This week, we read about Afghan refugees arriving in the U.S., an immigration policy affecting foreign postdocs, and an immigration rally in Chicago.
Over 100,00 people have been evacuated from Afghanistan by the U.S. after the Taliban seized control of Kabul. Many of the Afghans are arriving as part of the Special Immigrant Visa (SIV) program, which has a special category for vulnerable Afghans who worked with the U.S. during the twenty-year war.
Many refugees are entering through the Dulles Airport outside of Washington, D.C. Returning U.S. citizens and green card holders can leave freely once they are tested for COVID-19. However, refugees require additional screening before they are released into the country. Though, many of the refugees are happy to have made it to the U.S. at all.
“There were dangerous moments at Kabul airport because the Taliban surrounded the airport. They were fighting with the people … I spent two whole nights in front of the gates,” said 21-year-old Abidullah Sarwan, a refugee from Afghanistan.
Many Afghans in the U.S. await the arrival of their family members. However, this process has been difficult and complicated. Many have said there is no clear process for Afghan refugees, and that much of it is a “waiting game.”
“I went through the process myself and now I see my people again in a desperate situation that breaks my heart. As a world superpower, I cannot comprehend how we’ve left the country in the hands of the Taliban,” said Sam, a businessman who fled Afghanistan in 1986 during the Afghan-Soviet war.
This unsettling process has been extremely difficult for those awaiting the safe arrival of their family members in the U.S.
An immigration decision by the Biden administration is preventing foreign post-doctoral research assistants (also known as “post-docs”) from entering the U.S. A “post-doc” is a person who does research after completing a doctoral degree.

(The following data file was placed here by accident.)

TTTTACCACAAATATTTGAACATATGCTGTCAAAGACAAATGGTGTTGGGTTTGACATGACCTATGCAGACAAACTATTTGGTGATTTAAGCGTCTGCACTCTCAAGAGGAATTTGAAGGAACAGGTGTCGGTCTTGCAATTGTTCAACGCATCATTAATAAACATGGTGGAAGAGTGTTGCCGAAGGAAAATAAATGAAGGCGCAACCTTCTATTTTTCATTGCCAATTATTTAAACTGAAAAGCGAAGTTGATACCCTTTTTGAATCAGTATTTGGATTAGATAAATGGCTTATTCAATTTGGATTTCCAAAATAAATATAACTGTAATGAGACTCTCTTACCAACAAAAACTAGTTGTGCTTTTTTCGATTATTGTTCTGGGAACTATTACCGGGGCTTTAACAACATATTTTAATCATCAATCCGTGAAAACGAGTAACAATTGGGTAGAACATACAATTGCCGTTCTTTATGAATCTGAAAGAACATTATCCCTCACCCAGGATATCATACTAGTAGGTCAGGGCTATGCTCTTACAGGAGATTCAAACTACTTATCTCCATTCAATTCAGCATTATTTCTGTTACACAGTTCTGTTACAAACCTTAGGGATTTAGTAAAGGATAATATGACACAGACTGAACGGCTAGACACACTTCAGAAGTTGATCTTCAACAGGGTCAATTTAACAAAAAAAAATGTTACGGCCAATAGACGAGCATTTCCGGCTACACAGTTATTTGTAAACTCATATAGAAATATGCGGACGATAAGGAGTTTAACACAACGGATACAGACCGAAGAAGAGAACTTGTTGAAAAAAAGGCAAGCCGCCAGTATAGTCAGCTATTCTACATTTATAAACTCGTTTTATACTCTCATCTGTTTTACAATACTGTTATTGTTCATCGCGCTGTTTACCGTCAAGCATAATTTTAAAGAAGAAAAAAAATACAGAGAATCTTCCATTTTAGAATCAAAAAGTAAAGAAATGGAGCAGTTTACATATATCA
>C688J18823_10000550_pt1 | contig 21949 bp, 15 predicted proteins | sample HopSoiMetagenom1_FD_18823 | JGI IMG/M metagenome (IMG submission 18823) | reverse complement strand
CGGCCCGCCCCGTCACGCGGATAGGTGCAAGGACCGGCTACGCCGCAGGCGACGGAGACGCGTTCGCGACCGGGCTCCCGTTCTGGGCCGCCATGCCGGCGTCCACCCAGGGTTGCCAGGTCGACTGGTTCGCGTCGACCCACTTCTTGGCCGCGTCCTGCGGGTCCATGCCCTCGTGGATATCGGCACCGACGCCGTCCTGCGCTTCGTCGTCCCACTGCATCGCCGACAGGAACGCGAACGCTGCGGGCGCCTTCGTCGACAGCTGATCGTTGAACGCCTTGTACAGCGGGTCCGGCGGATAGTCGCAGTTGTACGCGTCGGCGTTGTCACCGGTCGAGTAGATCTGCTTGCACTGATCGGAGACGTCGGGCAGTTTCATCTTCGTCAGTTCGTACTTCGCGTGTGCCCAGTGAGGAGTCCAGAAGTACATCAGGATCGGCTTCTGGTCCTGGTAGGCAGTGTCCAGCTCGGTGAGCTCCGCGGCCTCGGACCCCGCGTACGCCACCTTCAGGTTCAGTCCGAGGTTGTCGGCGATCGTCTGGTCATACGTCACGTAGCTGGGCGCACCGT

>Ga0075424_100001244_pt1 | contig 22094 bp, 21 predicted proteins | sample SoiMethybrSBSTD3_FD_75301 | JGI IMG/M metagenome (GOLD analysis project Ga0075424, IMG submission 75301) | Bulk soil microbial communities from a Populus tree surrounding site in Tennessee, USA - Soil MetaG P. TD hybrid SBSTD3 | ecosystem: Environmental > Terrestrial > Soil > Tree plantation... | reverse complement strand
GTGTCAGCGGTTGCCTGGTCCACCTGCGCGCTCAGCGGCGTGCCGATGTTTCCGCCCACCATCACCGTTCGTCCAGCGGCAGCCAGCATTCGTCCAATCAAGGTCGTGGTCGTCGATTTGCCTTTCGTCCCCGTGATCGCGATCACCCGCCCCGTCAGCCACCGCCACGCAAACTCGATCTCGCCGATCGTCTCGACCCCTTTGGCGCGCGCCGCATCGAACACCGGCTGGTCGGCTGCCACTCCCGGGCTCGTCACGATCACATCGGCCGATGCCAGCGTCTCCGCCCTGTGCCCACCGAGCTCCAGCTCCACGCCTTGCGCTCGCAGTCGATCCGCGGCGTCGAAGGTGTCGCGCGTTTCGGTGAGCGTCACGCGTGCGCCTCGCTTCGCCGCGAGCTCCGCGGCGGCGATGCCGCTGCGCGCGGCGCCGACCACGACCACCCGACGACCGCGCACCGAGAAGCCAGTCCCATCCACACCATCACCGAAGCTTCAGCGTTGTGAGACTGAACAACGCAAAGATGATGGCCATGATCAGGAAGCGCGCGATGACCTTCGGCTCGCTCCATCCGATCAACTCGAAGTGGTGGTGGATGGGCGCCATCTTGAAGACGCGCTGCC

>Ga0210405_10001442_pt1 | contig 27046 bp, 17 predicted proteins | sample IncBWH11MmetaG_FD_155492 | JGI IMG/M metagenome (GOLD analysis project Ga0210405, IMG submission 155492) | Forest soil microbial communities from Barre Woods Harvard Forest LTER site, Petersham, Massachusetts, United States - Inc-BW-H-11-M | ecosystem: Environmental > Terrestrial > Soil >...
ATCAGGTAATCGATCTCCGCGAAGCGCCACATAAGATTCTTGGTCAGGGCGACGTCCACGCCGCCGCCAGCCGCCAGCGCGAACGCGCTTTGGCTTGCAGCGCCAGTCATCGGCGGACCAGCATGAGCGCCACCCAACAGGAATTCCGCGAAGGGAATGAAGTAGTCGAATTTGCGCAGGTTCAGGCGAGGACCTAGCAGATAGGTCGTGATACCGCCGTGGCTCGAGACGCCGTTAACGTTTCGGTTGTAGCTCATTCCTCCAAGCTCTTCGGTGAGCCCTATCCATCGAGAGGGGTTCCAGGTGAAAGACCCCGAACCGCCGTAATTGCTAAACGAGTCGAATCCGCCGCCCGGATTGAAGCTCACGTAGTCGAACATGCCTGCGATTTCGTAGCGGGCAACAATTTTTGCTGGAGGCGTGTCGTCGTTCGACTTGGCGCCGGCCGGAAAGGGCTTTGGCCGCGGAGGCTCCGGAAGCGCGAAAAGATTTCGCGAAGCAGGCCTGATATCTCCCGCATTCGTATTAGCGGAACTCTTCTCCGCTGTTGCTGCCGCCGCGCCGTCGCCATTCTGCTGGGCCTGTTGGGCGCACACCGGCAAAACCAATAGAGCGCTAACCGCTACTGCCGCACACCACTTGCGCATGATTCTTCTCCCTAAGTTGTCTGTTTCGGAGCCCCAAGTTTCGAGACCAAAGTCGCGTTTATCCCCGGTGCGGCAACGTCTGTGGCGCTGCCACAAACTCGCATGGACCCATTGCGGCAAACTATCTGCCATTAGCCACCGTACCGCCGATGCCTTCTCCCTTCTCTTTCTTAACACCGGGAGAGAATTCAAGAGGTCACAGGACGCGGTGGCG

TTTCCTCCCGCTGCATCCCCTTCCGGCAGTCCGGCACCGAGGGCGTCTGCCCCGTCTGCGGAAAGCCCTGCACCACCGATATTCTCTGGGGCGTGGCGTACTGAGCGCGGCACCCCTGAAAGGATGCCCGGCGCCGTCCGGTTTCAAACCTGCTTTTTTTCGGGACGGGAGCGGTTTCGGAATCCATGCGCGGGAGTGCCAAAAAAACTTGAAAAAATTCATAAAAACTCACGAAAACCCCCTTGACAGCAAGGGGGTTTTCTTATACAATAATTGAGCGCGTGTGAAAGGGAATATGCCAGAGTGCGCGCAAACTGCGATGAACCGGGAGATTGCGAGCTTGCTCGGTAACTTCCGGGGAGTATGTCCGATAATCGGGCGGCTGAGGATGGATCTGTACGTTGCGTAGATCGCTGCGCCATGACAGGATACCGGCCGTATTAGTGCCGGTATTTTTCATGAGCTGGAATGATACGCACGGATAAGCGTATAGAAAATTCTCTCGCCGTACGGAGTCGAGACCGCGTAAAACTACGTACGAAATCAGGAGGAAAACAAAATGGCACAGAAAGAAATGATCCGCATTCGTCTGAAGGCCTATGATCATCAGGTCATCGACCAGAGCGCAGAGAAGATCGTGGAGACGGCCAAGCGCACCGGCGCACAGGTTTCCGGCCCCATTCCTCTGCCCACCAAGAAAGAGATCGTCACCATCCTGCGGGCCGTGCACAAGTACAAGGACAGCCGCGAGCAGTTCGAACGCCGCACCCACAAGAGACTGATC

The decision suspends the entry of immigrants and nonimmigrants to the U.S. out of caution for COVID-19. President Biden defended the decision with claims of “following the science.” Yet, many argue that this decision will hold the U.S. back in science research and competition. Over a thousand post-docs in the U.S. signed an open letter to the President pleading him to give an exception to the travel restriction.
From an economic standpoint, post-docs are critical in leading grant-funded research. This is a major element of the way the U.S. scientific system functions. The post-docs that signed the letter argued that this decision is problematic for foreign postdocs entering the U.S. as well as ones already here. Because so many of the postdocs in the U.S. are immigrants, if they leave the country for any reason, they will have difficulty returning.
Many are wondering what a long-term solution might be to grant exceptions for foreign post-docs.
“In the meantime, (President Biden) should consider granting a blanket NIE to postdoc researchers and other appropriate groups. If he wants the U.S. to continue competing on the world stage in science and technology, it’s essential,” says author Nolan Rappaport.
Immigration advocates marched through the Loop this past Tuesday. Participants urged Congress to create a pathway to citizenship for millions of immigrants. Immigration organizations and advocates came together to spread the message of “citizenship for all.” The demonstration took place downtown outside of the U.S. Immigration and Customs Enforcement offices.
“We want to make sure that all members of the community that we serve are included,” said Sam Sung Cheol Park, DACA recipient and attorney. “We are not looking for a piecemeal legislation where only a subset of individuals get granted citizenship.”
“Every member of my community has that feeling,” said Irasema Soriano, an organizer with Mujeres Latinas en Acción. “That’s why I’m here fighting for them. We are the voice of the community, and we will continue fighting until we achieve citizenship for the 11 million (immigrants).”
Organizers announced that they will continue the rally in September in Washington, D.C.